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Monday, September 17, 2007

Raspberries, Rabbits, and Fire

Raspberries, rabbits, and fire. What do they have in common? . . . our ditch!

My husband is an associate pastor/youth pastor, and we have lived in this parsonage in town for 3 years. The property we are on borders the railroad tracks which comes along with a deep, thick, woody, weedy ditch. The police caught a fugitive 2 years ago in our ditch while my husband was on a mission trip and I was home alone with the kids, but that's another story!

Before we moved here, and a short while after, many of the church members would use that ditch for dumping brush and clippings. Thankfully, we receive no more outside yard waste, but there was quite the pile of brush that had accumulated in the ditch. Right beside the brush pile that first year, I found three raspberry vines.

For 4 summers now, I have been pruning those vines and allowing runners to root. I have also been weeding the area and cutting down saplings so they can get more light. Many of the tall weeds aren't around anymore, and creeping charlie is starting to take over the vacant ground around the vines, making a nice carpet to walk on. I now have so many vines that I don't even bother counting them.

There is one problem though. Since my raspberry patch has expanded so much, the rabbits found it last winter. They chewed almost all of my vines to the ground while the snow piled over their other choices of food. Needless to say, I didn't have very high yields in my berry patch this summer.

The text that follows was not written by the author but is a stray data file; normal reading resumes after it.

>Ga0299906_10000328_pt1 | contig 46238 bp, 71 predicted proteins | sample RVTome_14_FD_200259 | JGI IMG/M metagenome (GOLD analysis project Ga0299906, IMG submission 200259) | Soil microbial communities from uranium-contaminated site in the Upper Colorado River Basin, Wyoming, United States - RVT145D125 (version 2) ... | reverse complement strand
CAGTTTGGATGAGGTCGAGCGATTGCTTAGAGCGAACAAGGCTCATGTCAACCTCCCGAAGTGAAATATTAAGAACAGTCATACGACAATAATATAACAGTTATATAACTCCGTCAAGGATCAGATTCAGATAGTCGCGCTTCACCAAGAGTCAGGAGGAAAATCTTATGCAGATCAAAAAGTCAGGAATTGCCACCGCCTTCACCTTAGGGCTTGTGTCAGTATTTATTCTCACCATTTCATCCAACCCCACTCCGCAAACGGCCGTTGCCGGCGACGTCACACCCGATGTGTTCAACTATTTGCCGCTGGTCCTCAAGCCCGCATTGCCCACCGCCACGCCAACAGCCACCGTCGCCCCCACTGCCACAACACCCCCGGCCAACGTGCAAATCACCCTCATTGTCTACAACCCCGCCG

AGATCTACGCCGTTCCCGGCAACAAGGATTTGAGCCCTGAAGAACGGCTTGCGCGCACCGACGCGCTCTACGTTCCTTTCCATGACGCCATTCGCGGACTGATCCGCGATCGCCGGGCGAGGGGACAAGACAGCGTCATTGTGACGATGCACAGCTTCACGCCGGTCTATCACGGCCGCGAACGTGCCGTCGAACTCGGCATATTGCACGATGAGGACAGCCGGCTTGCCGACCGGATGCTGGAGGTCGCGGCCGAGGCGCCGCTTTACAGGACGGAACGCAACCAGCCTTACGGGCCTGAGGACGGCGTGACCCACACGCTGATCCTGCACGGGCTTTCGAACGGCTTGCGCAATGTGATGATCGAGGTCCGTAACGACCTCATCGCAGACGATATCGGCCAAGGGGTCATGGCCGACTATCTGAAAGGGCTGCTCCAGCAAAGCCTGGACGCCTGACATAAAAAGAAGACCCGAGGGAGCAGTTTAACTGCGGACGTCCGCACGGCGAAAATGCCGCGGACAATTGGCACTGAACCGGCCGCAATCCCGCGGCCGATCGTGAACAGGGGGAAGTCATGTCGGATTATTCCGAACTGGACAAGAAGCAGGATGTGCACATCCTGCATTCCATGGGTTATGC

One of the big problems is that the brush piles that were dumped here make quite a nice home for little bunnies in the winter, and the biggest brush pile was just a couple feet from my berry patch. Very convenient for cold little rabbits who don't want to hop far in the snow to have their breakfast . . . or lunch . . . or supper.

Since one of the things we are interested in having is pick-your-own fruit, we decided this would be a good opportunity to do some experimenting and learning with pest control. We figured that we had two options. One was to fence in the raspberries, and the other was to wage war on the rabbits. A big aspect of alternative farming is keeping your inputs (expenses) low so your profits remain high. To fence in the raspberries, we would have to buy fence. So you guessed it, we decided to wage war on the rabbits.

Since we live in town and shooting them is legally out, to the disappointment of my husband, we started by destroying their shelter. Over the weekend we burned up and cleared out the brush pile by the berries. While Ethan was managing the fire, I took care of the fall pruning of our raspberries and cleared out some more saplings. When we were done, we were left with a nice clear area that has had decomposing matter on it for quite a few years and now ash, which is good for fertilizer. I will either trail some raspberry runners over to our newly cleared land to extend my patch or plant some blackberry starts from my mom's garden or my father-in-law's farm to experiment with.

As for now, we will start setting our rabbit trap to decrease the overrun rabbit population in our ditch and will take them to the woods. Sure, more rabbits may move in, but at least they won't have a house right next to my vines. We'll see if my berry plants survive this winter.

Here are some of my black raspberry plants all pruned up.

This is a picture of our ditch. In the foreground you can see the area we just cleared out and burned. The green growth behind the cleared area is part of my raspberry patch - all started from 3 vines!

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